Three Ways To Make Sure You Don't Get Wrongly Detained At A DUI Checkpoint

Posted on: 6 October 2016


The first step in preventing a DUI checkpoint arrest, of course, is to avoid drinking and driving. But in a world where DUI arrests are sometimes made wrongfully, that may not be quite enough. You'll have to understand the DUI checkpoint process in order to effectively protect yourself from this catastrophe. Since some of the things police officers look for during a checkpoint can have reasonable explanations other than drunk driving, you could (if you're very unlucky) get nabbed for driving under the influence when you're simply very nervous and emotional for other reasons. Here are three ways to protect yourself from this eventuality.

1. Focus on your driving

Unconventional or illegal driving behaviors are one of the first things the police will be looking for. They plan their stops based on which cars are moving in such a way that they look like they're being controlled by a drunk driver. Some unconventional behaviors they look for include not staying in the driving lane, slowing or stopping in the driving lane for no good reason, incompetent or illegal turns, and so on. Of course, if you're simply a very new driver and they stop you for a wide turn and slow night driving, you may be able to explain that you've only had your license for a few months and you're still a little nervous about driving. However, the best thing to do is avoid getting stopped in the first place. So avoid drowsy driving (which can be as much of an impairment as alcohol) and try to focus on the road at all times. You know, basic safe driving tips.  

2. Be respectful to the officers

No, there's no requirement that you can't have a nasty attitude toward a police officer. But, just like a customer service representative, a police officer is a person too, even if you'd rather not remember it. And not only is a police officer a person, but he or she is a person who is armed with a deadly weapon. So why wouldn't you have the common decency (or survival instinct) necessary to treat the police officer with courtesy? One reason could be that you've recently consumed alcohol. So a nasty attitude, logically speaking, is more likely to give the officers a reasonable suspicion that you're under the influence.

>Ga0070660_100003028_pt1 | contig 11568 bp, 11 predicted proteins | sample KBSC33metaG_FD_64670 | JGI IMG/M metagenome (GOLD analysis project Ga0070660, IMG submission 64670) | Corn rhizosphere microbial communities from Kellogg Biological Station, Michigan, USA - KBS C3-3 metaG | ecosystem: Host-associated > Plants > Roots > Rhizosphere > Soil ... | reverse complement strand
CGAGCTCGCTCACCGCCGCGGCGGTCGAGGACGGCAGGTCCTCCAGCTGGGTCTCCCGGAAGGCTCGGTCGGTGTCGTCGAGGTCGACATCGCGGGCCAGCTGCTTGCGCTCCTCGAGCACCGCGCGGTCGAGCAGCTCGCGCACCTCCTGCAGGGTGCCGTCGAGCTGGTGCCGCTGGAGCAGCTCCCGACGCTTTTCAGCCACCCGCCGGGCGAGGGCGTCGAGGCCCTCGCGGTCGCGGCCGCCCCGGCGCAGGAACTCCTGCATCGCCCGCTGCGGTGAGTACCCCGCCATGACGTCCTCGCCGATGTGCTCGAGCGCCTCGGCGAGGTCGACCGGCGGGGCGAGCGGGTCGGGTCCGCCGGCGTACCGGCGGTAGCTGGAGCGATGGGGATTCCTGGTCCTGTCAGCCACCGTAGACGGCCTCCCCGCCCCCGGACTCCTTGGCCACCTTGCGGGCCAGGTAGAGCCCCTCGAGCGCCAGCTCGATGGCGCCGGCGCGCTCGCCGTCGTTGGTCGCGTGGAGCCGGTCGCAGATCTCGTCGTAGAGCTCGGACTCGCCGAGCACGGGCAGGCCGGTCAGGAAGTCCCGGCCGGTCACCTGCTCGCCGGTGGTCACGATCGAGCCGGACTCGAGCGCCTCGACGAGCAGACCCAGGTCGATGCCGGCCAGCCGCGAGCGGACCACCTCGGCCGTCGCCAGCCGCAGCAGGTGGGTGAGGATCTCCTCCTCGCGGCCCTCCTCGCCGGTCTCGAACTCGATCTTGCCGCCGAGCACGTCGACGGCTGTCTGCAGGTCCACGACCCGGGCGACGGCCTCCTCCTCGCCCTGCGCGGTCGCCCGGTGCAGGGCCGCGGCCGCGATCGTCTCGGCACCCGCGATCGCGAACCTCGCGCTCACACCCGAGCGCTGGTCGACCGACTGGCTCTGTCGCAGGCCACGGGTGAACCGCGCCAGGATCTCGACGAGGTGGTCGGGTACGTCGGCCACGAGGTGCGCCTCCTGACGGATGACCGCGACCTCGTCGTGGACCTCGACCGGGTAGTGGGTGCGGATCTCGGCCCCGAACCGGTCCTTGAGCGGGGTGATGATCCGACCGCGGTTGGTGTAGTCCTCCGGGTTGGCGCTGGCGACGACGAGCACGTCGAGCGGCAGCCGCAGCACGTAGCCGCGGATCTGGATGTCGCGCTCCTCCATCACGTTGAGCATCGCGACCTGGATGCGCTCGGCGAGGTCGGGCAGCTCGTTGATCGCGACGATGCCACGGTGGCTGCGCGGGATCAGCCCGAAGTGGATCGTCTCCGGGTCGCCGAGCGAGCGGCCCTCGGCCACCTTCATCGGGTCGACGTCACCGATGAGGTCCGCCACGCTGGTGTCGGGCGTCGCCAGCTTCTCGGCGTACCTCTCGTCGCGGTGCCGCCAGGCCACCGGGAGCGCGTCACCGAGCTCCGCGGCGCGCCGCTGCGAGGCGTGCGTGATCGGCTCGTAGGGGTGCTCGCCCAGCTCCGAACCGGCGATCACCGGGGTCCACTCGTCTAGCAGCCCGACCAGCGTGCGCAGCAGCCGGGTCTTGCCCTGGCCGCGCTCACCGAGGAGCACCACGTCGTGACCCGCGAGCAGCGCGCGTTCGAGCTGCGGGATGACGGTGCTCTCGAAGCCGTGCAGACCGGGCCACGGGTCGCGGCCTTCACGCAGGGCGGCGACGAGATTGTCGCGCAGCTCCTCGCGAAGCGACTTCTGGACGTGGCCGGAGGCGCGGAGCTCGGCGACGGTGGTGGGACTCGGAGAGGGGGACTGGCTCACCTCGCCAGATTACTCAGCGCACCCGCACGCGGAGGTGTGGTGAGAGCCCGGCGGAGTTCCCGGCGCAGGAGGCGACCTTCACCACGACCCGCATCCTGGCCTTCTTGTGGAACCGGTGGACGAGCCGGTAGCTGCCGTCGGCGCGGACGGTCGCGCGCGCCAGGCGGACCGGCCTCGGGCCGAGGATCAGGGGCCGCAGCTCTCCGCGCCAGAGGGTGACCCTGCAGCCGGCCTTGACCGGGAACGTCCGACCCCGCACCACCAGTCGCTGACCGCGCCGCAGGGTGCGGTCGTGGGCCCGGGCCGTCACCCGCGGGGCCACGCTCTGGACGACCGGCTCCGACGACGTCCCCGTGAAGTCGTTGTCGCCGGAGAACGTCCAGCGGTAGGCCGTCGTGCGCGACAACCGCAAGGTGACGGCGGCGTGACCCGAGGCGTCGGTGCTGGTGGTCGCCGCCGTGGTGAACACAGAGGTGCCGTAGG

3. Don't be nervous

Unfortunately, extreme nervousness and alcohol both have the ability to cause you to fumble with your wallet while trying to retrieve your license, stammer a bit while speaking, and have unusual reactions to questions. So if you're prone to nervousness, forget what we just said about the deadly weapon and just remember that the police officers are just doing their job and that they're there to protect you. Hand over your license and registration with confidence and don't be shy about meeting the officer's gaze.  

These three tips will help you seem a less likely suspect when you're driving down the road perfectly innocently. And remember, you can put these tips to use at any traffic stop, not just a DUI stop. Consult with a DUI lawyer as well if you want legal advice on how to behave at a traffic stop such as a DUI checkpoint.